School has been back in session around here for almost three weeks. Already, I have an extended family member that has not once, but twice, complained about the bullying treatment her children have been the victims of at school. These aren’t high school kids, or even middle-schoolers. They are both in ELEMENTARY SCHOOL! One was called ‘fat’ and threatened to be slapped in the face because she wouldn’t give another girl one of HER things. (This child is not the slightest bit overweight.) The other is getting picked on and having food thrown at him at lunch time for no apparent reason! (I know it’s possible that there is more to the story, I’m just writing what I know.)

Many schools have amped up their anti-bullying campaigns, or at least claim to have, touting ‘zero tolerance’. But this isn’t what actually seems to be happening in our schools. Whose responsibility is it to work on this? I think it is that of us all! Whether your child has been on the bullying or the bullied end of things, or somewhere in between, all of us should be concerned with this. As a mother of a child that will most likely have some special needs when he enters school, this scares the crap out of me!

To make matters worse, we now have cyber-bullying. Kids can now pick on each other, sometimes anonymously, from behind a computer or phone screen. They can share embarrassing photos or untruths with hundreds of people with a click of a button. Again, as adults, we need to be setting the example. Cyber-bullying isn’t okay between adults either but sadly, it is often seen.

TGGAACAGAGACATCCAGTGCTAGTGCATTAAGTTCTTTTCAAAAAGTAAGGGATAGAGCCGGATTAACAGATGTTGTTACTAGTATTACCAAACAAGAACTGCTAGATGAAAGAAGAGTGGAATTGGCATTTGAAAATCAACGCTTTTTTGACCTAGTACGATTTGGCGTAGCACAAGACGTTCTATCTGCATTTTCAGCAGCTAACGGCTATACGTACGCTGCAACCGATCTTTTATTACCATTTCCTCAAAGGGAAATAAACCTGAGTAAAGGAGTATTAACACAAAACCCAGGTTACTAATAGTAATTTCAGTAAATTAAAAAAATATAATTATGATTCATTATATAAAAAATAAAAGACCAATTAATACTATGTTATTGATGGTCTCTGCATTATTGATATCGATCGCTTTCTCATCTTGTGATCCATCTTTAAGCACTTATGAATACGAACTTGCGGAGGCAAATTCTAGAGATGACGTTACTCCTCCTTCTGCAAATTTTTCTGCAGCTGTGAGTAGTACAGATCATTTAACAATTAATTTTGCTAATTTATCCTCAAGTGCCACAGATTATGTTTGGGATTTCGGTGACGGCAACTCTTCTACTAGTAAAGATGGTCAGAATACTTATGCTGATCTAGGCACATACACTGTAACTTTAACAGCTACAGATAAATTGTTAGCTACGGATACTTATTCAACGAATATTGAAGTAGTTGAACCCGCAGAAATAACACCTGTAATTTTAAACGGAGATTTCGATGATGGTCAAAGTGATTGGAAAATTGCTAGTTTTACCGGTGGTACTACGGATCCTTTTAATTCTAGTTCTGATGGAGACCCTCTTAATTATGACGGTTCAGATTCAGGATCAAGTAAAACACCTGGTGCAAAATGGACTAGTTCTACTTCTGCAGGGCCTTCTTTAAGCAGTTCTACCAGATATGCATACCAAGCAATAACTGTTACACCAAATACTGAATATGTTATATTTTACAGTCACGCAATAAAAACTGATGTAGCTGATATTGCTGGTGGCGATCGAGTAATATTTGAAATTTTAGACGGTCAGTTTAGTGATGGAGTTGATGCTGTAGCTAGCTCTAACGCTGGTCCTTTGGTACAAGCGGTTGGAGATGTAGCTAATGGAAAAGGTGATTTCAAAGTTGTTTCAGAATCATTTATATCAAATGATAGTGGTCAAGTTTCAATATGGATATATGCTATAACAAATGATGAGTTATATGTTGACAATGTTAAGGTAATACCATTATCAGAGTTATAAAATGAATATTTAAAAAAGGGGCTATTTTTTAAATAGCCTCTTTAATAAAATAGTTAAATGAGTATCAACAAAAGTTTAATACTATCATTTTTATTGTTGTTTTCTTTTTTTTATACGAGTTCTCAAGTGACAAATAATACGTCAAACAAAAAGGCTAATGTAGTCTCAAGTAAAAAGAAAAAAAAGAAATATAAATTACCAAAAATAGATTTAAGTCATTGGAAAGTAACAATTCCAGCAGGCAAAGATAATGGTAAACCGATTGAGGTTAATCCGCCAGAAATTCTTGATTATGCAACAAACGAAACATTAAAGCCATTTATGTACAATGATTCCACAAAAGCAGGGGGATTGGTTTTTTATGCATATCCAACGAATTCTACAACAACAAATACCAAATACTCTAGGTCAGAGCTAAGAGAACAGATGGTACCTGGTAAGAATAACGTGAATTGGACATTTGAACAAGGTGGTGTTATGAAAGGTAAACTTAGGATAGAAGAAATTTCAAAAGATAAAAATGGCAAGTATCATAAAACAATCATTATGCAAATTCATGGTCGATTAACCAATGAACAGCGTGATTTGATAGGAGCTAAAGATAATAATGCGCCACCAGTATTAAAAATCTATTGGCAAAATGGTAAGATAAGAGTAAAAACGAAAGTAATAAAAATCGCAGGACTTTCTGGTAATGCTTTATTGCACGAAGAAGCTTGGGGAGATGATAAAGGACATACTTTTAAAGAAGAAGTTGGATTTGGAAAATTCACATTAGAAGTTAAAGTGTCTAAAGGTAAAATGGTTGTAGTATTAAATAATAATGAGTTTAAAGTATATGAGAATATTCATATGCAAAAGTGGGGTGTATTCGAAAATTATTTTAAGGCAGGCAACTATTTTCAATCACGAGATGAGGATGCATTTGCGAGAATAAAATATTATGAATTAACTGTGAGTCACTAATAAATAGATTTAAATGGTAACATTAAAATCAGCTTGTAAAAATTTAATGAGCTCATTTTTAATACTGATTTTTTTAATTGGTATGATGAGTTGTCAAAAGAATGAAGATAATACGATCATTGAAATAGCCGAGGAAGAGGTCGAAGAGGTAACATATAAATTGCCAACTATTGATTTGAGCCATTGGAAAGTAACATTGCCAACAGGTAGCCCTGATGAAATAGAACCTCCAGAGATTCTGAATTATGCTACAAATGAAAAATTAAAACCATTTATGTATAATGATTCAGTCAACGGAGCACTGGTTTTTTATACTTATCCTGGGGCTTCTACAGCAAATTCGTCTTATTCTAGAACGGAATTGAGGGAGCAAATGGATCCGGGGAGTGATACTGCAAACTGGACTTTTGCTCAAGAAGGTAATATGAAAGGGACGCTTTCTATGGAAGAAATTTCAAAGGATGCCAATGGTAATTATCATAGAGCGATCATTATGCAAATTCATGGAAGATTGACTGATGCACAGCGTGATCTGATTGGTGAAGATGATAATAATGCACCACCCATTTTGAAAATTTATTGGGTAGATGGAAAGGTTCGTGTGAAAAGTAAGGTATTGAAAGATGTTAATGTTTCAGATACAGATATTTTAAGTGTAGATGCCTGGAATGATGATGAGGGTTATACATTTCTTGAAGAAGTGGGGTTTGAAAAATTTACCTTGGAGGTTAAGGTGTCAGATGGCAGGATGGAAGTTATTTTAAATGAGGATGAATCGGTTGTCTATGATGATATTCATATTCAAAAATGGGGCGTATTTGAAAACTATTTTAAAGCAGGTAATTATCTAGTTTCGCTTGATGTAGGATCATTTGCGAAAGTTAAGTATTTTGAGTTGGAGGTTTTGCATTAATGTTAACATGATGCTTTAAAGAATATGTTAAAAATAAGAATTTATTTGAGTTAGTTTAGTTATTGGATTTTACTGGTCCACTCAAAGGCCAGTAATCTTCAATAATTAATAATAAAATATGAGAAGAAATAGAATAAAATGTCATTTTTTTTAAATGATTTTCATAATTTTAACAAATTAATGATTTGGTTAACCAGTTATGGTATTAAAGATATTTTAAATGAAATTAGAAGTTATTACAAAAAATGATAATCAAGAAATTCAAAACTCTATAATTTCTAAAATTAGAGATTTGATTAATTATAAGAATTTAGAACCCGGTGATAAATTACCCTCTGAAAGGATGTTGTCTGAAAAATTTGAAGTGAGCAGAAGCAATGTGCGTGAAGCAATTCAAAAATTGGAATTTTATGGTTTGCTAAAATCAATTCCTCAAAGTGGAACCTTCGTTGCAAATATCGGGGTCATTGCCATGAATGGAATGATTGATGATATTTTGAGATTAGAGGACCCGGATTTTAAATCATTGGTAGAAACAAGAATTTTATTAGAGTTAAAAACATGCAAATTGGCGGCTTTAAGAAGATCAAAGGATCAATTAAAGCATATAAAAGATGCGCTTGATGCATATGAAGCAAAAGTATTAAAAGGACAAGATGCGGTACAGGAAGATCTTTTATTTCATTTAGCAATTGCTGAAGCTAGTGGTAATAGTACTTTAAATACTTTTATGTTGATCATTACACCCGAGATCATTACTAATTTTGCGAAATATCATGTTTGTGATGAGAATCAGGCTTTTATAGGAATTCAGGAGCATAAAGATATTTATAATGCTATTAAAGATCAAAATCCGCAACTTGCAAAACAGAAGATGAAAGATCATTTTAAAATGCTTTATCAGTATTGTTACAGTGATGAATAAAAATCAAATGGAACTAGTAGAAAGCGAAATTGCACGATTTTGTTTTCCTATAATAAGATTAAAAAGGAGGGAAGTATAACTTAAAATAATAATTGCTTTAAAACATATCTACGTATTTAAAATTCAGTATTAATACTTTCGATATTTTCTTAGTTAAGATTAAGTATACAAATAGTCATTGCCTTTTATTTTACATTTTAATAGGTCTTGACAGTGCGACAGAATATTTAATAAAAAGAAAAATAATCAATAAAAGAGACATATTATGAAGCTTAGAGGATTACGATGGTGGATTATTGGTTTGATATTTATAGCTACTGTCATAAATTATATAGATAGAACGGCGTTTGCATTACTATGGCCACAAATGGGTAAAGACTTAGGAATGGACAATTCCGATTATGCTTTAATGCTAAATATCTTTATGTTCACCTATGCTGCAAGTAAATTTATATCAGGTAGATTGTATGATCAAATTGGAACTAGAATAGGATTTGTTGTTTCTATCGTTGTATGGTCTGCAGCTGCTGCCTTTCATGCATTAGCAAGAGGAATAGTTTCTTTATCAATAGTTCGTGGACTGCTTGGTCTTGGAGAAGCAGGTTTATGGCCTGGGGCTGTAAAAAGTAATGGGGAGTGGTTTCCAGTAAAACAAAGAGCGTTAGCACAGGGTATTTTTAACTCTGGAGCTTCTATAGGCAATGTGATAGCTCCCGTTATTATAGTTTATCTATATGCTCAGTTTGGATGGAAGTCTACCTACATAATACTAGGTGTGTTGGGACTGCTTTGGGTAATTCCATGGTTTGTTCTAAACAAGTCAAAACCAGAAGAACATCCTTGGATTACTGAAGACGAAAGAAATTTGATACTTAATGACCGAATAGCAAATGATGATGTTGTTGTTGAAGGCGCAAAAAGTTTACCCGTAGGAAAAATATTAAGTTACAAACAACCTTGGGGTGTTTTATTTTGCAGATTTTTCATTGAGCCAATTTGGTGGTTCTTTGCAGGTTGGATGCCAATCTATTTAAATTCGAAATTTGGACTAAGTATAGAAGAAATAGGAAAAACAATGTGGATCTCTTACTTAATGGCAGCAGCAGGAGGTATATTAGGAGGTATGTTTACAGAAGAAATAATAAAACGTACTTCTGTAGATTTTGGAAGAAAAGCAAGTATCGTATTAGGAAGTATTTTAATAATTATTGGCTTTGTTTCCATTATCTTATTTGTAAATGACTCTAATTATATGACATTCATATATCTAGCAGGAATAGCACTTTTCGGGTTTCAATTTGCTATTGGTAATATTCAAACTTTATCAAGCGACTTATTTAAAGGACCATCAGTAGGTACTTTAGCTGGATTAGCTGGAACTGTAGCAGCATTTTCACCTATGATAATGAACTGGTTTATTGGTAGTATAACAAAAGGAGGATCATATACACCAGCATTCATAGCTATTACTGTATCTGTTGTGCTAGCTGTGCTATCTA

Here are a few pointers that I think will go a long way in slowing the bullying epidemic:

  1. Don’t raise your kids to be as**oles! Seriously, I know we can only do so much, but that is still A LOT! We need to stop instilling in children that body size, skin color, and the type of shoes a kid has say anything about their worth as a human being. We’re all different, but isn’t that a GOOD thing? Set the example by embracing our differences!
  2. Teach your kids to speak up and stand up for themselves. I’m not saying to beat the crap out of someone because they call you fat. But ‘cool’ or not, children should know that it is okay to stand their ground and enlist the help of a teacher or other trusted adult. And, while you don’t want them to be bullies, you also don’t want them to be coddled to the point of being defenseless.